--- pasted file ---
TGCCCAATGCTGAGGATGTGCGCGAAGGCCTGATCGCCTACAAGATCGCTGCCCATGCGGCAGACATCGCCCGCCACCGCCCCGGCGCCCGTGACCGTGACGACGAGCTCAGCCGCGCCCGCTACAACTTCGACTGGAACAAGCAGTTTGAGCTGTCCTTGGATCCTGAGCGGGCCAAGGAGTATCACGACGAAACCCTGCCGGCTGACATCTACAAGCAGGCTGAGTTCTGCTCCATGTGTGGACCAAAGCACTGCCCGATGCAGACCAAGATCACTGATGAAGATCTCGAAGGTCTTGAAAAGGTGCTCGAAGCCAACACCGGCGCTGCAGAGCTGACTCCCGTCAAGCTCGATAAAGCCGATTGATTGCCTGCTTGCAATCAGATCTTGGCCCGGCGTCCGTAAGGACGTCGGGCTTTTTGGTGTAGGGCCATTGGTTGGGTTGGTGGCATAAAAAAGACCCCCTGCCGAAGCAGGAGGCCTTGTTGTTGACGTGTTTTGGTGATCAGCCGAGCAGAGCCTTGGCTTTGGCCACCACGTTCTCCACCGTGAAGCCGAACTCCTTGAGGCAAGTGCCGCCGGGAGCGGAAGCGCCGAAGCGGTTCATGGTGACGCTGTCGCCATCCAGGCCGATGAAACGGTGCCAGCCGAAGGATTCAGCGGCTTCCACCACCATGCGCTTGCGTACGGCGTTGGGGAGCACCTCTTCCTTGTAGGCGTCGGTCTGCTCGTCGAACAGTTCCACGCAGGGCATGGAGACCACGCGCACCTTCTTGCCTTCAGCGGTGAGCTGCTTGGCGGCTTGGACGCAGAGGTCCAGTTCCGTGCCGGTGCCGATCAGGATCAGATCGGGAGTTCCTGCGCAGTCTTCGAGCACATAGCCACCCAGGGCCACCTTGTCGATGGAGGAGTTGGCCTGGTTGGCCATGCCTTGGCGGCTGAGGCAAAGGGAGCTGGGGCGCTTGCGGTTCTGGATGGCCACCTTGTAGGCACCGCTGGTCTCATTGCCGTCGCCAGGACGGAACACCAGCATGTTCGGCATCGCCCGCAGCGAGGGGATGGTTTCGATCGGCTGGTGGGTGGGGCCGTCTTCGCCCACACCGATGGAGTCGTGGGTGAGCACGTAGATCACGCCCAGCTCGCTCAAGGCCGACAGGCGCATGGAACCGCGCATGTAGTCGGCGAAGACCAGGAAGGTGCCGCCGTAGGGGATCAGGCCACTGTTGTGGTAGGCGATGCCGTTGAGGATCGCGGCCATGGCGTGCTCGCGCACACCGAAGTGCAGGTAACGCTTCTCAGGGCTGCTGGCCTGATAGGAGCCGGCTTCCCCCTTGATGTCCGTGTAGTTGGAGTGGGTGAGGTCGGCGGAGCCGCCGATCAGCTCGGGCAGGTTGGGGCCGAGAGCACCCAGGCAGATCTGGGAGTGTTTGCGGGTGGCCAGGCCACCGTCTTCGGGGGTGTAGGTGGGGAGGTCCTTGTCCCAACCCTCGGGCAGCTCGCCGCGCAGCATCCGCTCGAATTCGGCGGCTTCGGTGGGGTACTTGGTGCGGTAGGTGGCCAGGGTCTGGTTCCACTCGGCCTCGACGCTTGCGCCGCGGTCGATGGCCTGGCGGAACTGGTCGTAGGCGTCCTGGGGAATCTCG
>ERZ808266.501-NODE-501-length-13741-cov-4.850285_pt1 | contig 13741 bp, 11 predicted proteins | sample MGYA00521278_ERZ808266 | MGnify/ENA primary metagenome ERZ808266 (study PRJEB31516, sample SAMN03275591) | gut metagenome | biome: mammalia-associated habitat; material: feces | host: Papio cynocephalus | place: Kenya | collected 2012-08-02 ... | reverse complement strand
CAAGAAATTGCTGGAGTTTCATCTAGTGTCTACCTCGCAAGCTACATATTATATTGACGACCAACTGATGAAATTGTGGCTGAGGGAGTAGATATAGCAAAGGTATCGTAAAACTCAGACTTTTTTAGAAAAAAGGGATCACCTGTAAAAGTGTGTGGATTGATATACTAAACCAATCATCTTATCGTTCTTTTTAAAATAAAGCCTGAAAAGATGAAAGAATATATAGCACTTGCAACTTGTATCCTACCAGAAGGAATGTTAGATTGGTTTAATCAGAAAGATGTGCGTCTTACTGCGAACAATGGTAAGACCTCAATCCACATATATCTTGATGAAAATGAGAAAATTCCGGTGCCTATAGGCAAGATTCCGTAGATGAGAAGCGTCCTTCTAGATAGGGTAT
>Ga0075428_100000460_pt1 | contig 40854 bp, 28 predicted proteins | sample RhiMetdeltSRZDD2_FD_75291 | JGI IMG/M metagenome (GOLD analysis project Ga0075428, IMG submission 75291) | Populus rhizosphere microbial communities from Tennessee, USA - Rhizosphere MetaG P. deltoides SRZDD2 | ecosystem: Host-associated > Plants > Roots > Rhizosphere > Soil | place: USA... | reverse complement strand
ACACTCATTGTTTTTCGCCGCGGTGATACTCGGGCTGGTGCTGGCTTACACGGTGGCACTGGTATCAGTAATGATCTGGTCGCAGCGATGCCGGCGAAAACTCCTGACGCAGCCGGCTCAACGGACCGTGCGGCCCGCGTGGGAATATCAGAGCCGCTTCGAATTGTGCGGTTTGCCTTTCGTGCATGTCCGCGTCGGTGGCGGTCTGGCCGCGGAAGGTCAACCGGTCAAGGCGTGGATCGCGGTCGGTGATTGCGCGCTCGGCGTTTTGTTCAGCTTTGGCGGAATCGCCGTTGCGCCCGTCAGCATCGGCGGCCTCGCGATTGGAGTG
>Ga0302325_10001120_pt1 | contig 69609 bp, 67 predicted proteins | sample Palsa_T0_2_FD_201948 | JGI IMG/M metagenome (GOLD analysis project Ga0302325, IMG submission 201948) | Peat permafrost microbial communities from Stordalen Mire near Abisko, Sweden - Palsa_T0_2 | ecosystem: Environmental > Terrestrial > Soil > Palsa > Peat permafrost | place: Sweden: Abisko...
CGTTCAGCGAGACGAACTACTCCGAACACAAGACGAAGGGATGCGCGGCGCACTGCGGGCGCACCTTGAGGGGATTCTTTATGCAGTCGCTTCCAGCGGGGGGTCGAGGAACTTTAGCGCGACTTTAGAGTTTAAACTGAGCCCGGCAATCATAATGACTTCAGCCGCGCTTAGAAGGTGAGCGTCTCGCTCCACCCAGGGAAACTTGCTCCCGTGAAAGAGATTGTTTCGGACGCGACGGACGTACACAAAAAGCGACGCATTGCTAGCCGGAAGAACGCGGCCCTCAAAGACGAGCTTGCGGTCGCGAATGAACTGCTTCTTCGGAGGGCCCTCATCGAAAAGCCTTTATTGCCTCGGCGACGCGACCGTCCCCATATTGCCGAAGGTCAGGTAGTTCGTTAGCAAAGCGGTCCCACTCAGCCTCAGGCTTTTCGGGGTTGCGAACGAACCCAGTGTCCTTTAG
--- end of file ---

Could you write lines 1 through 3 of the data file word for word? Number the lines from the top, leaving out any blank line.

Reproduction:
TGCCCAATGCTGAGGATGTGCGCGAAGGCCTGATCGCCTACAAGATCGCTGCCCATGCGGCAGACATCGCCCGCCACCGCCCCGGCGCCCGTGACCGTGACGACGAGCTCAGCCGCGCCCGCTACAACTTCGACTGGAACAAGCAGTTTGAGCTGTCCTTGGATCCTGAGCGGGCCAAGGAGTATCACGACGAAACCCTGCCGGCTGACATCTACAAGCAGGCTGAGTTCTGCTCCATGTGTGGACCAAAGCACTGCCCGATGCAGACCAAGATCACTGATGAAGATCTCGAAGGTCTTGAAAAGGTGCTCGAAGCCAACACCGGCGCTGCAGAGCTGACTCCCGTCAAGCTCGATAAAGCCGATTGATTGCCTGCTTGCAATCAGATCTTGGCCCGGCGTCCGTAAGGACGTCGGGCTTTTTGGTGTAGGGCCATTGGTTGGGTTGGTGGCATAAAAAAGACCCCCTGCCGAAGCAGGAGGCCTTGTTGTTGACGTGTTTTGGTGATCAGCCGAGCAGAGCCTTGGCTTTGGCCACCACGTTCTCCACCGTGAAGCCGAACTCCTTGAGGCAAGTGCCGCCGGGAGCGGAAGCGCCGAAGCGGTTCATGGTGACGCTGTCGCCATCCAGGCCGATGAAACGGTGCCAGCCGAAGGATTCAGCGGCTTCCACCACCATGCGCTTGCGTACGGCGTTGGGGAGCACCTCTTCCTTGTAGGCGTCGGTCTGCTCGTCGAACAGTTCCACGCAGGGCATGGAGACCACGCGCACCTTCTTGCCTTCAGCGGTGAGCTGCTTGGCGGCTTGGACGCAGAGGTCCAGTTCCGTGCCGGTGCCGATCAGGATCAGATCGGGAGTTCCTGCGCAGTCTTCGAGCACATAGCCACCCAGGGCCACCTTGTCGATGGAGGAGTTGGCCTGGTTGGCCATGCCTTGGCGGCTGAGGCAAAGGGAGCTGGGGCGCTTGCGGTTCTGGATGGCCACCTTGTAGGCACCGCTGGTCTCATTGCCGTCGCCAGGACGGAACACCAGCATGTTCGGCATCGCCCGCAGCGAGGGGATGGTTTCGATCGGCTGGTGGGTGGGGCCGTCTTCGCCCACACCGATGGAGTCGTGGGTGAGCACGTAGATCACGCCCAGCTCGCTCAAGGCCGACAGGCGCATGGAACCGCGCATGTAGTCGGCGAAGACCAGGAAGGTGCCGCCGTAGGGGATCAGGCCACTGTTGTGGTAGGCGATGCCGTTGAGGATCGCGGCCATGGCGTGCTCGCGCACACCGAAGTGCAGGTAACGCTTCTCAGGGCTGCTGGCCTGATAGGAGCCGGCTTCCCCCTTGATGTCCGTGTAGTTGGAGTGGGTGAGGTCGGCGGAGCCGCCGATCAGCTCGGGCAGGTTGGGGCCGAGAGCACCCAGGCAGATCTGGGAGTGTTTGCGGGTGGCCAGGCCACCGTCTTCGGGGGTGTAGGTGGGGAGGTCCTTGTCCCAACCCTCGGGCAGCTCGCCGCGCAGCATCCGCTCGAATTCGGCGGCTTCGGTGGGGTACTTGGTGCGGTAGGTGGCCAGGGTCTGGTTCCACTCGGCCTCGACGCTTGCGCCGCGGTCGATGGCCTGGCGGAACTGGTCGTAGGCGTCCTGGGGAATCTCG
>ERZ808266.501-NODE-501-length-13741-cov-4.850285_pt1 | contig 13741 bp, 11 predicted proteins | sample MGYA00521278_ERZ808266 | MGnify/ENA primary metagenome ERZ808266 (study PRJEB31516, sample SAMN03275591) | gut metagenome | biome: mammalia-associated habitat; material: feces | host: Papio cynocephalus | place: Kenya | collected 2012-08-02 ... | reverse complement strand
CAAGAAATTGCTGGAGTTTCATCTAGTGTCTACCTCGCAAGCTACATATTATATTGACGACCAACTGATGAAATTGTGGCTGAGGGAGTAGATATAGCAAAGGTATCGTAAAACTCAGACTTTTTTAGAAAAAAGGGATCACCTGTAAAAGTGTGTGGATTGATATACTAAACCAATCATCTTATCGTTCTTTTTAAAATAAAGCCTGAAAAGATGAAAGAATATATAGCACTTGCAACTTGTATCCTACCAGAAGGAATGTTAGATTGGTTTAATCAGAAAGATGTGCGTCTTACTGCGAACAATGGTAAGACCTCAATCCACATATATCTTGATGAAAATGAGAAAATTCCGGTGCCTATAGGCAAGATTCCGTAGATGAGAAGCGTCCTTCTAGATAGGGTAT